Barber drops out of race
From staff and wire reports
Wade Barber Jr., district attorney for
Orange and Chatham counties, an
nounced Tuesday that he would not seek v
the Democratic nomination for attorney
Barber had been expected to formally
announce his candidacy for the post, pre
sently held by Rufus Edmisten, today.
"We don't believe that we can raise suf
ficient funds to run a credible campaign in
this state," Barber said in a morning news
"Regrettably, money is the first require
ment of politics and that is especially true
this year," he said. "A lack of money is
going to cost me the opportunity to fight
for the people of North Carolina next
The Pittsboro native said he had raised
$15,000, had used $20,000 of his personal
funds and still had a $7,000 debt. Barber
said he thought $300,000 would be needed
to run a successful campaign.
Howard Covington, a campaign aide,
said Barber had received financial support
since announcing he would not seek the
Democratic gubernatorial nomination.
Covington was executive city editor of The
Greensboro Daily News before joining
Barber said his chances were hurt by
former Superior Court Judge Lacy Thorn-
Leningradsky Komsomelets, and a Soviet
radio intercept ship, which were both spot
ted about two miles away from the U.S.
aircraft carrier Dwight D. Eisenh6wer.
The 1,200 Marines on shore are also
backed by 2,000 leathernecks on ships
posted off the Lebanese coast.' Presidential
spokesman Larry Speakes said there was
no plan to increase the U.S. contingent on
shore, even though the standby force is
Reagan's decision was revealed as
House Democratic leaders worked on
legislation that would declare the Marines'
mission under the domain of the 1973 War
Powers Act meaning it would be sub
ject to congressional approval. But the
legislation now being drafted would
authorize that mission for up to 18 months
without further congressional debate.
House Speaker Thomas P. O'Neill Jr.,
D-Mass., said a vote is likely Tuesday. The
proposed legislation represents a compro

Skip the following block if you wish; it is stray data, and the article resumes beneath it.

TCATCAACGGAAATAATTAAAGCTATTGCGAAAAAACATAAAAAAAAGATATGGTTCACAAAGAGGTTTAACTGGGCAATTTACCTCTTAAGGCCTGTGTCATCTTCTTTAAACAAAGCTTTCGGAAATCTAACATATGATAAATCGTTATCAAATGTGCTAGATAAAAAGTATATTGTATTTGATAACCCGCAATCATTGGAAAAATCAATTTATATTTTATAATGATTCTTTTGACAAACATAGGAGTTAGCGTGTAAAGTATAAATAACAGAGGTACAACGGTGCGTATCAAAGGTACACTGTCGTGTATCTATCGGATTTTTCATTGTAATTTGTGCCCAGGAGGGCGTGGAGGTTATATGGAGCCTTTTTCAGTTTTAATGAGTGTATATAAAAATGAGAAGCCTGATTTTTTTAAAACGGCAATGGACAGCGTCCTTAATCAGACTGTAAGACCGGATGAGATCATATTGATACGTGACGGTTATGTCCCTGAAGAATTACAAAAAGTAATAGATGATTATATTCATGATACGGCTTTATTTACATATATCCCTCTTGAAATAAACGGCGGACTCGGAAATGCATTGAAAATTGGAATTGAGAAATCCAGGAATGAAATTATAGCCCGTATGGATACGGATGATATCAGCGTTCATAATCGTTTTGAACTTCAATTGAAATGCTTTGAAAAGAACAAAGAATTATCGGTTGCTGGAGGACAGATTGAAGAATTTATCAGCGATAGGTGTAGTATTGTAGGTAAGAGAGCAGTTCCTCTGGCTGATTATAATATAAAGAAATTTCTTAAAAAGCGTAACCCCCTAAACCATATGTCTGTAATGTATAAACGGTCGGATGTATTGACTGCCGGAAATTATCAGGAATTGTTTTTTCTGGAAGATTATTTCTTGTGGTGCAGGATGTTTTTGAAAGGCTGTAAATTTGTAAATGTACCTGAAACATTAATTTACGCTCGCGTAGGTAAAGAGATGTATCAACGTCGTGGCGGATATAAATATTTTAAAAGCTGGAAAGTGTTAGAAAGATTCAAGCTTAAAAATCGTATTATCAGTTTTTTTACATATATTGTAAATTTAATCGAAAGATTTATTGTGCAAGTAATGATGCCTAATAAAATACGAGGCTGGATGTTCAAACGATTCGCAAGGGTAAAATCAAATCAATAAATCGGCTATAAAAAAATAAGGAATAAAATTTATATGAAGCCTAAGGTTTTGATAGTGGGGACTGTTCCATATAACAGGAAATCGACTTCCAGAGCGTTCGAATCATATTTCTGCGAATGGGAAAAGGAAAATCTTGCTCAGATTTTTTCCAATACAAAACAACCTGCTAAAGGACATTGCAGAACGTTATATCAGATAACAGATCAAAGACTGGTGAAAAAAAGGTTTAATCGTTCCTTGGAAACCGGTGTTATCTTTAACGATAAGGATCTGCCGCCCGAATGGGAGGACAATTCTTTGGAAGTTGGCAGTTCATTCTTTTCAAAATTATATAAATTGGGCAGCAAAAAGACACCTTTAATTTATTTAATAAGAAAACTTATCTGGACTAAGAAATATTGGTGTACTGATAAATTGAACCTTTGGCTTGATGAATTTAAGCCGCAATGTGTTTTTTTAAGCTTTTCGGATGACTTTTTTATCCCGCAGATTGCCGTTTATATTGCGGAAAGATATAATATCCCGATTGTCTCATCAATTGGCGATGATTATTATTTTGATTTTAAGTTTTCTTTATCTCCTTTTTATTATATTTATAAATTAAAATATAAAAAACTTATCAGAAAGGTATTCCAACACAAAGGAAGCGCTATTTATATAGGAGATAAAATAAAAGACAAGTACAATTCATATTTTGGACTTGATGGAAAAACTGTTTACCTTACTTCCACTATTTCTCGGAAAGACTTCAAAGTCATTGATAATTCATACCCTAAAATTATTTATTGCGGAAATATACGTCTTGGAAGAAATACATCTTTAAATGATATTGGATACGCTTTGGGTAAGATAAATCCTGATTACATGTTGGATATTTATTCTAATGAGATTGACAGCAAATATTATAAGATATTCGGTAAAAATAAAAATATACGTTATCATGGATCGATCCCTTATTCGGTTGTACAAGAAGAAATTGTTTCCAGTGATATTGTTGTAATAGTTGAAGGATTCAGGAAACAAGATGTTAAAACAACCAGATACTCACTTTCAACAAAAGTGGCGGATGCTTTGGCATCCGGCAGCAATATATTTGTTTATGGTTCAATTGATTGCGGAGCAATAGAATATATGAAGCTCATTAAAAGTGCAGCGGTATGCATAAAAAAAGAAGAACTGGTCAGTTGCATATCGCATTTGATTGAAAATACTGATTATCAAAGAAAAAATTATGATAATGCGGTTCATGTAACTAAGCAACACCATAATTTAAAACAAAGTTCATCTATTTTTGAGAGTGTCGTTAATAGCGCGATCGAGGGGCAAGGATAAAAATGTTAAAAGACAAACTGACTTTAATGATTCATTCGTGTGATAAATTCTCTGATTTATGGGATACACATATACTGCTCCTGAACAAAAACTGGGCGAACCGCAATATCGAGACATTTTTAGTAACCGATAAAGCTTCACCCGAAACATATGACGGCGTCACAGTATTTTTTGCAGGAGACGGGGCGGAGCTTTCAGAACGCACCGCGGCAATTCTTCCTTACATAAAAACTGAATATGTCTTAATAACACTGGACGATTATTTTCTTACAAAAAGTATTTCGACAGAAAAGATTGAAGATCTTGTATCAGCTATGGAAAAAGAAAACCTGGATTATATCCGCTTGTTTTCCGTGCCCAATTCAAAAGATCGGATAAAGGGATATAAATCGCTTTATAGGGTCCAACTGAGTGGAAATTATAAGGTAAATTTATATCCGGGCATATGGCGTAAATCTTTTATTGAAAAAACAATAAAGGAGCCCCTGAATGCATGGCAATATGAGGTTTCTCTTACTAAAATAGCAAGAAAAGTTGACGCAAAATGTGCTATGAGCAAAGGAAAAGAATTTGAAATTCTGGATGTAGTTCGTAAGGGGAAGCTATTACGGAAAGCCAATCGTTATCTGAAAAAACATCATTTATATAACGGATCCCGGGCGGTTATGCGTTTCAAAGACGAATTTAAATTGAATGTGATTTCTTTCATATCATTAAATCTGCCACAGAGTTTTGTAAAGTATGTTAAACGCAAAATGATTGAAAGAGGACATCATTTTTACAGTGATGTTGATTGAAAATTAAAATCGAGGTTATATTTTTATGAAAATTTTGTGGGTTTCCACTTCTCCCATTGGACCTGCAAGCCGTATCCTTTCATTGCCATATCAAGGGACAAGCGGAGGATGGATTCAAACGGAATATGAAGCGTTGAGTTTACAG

mise between the administration which
has declined to fully invoke the War
Powers Act and critics who say it
Several White House officials, including
chief of staff James A. Baker III, were
consulting with congressional leaders
about the matter. The prospective applica
tion of the War Powers Act has become
more at issue since four Marines have been
The attacks on the Marines are leading
to pressure to step up the engagement of
the troops, and that would weaken his
See LEBANON on page 2
same kind . of inpatient care, without
physicians around 24 hours a day," Eiler'
said. "(Student Health) nurses also have
a greater variety of problems to treat. The
only difference is that we don't have an
The OSP, under Huffman's direction,
completed a study of state-employed
nurses in May. The OSP then placed
NCMH nurses in a higher job classifica
tion, leaving Student Health nurses in
their existing division. Classification deci
sions came first, then the OSP get
"My analysts did the classification
study, and then looked at it again before
deciding where to place the nurses,"
Huffman said. "Our study showed that
the positions in Student Health Services
didn't fit into the new classification."
If Student Health nurses are unsuc
cessful in getting increases this year,
students will suffer the most, Eiler said.
"We won't be able to attract as many
nurses to work here if they see that they
can go next door and get better pay," she
said. "We've got to have qualified nurses
"Students have paid for the services
they receive at Student Health. We feel
it's important for them to get the best ser
vices possible. If the salary situation
doesn't change, student could pay for it
in the long run."
Under the appeals process, Student
Health nurses first took their case to the
See NURSES on page 5
burg who had received commitments for
A successful campaign requires financial
backing, Barber said. "It is unfortunate
people can't run exclusively on their record
in public office."
Fund raising for a campaign is difficult
this year because of the attention focused
on the U.S. senate race and the wide-open
race for the gubernatorial Democratic
nomination, Barber said.
Barber, 39, said he had generated major
issues in the race, including restoring faith
in the criminal justice system, improved
training for law enforcement officers and
aid to crime victims.
A 1970 UNC School of Law graduate,
Barber comes up for re-election as district
attorney in 1986. He is chairman of the
state Criminal Justice Education and
Training Standards Commission.
Thornburg and District Attorney
Howard Boney of Tarboro are the only
candidates who have officially announced
they plan to seek the attorney general's
Other potential candidates include state
Rep. H. Parks Helms, D-Mecklenburg,
former U.S. Attorney H.M. "Mickey"
Michaux of Durham, state Sen. Elton Ed
wards, D-Guilford, Fred G. Morrison of
Raleigh and District Judge Kelly E. Greene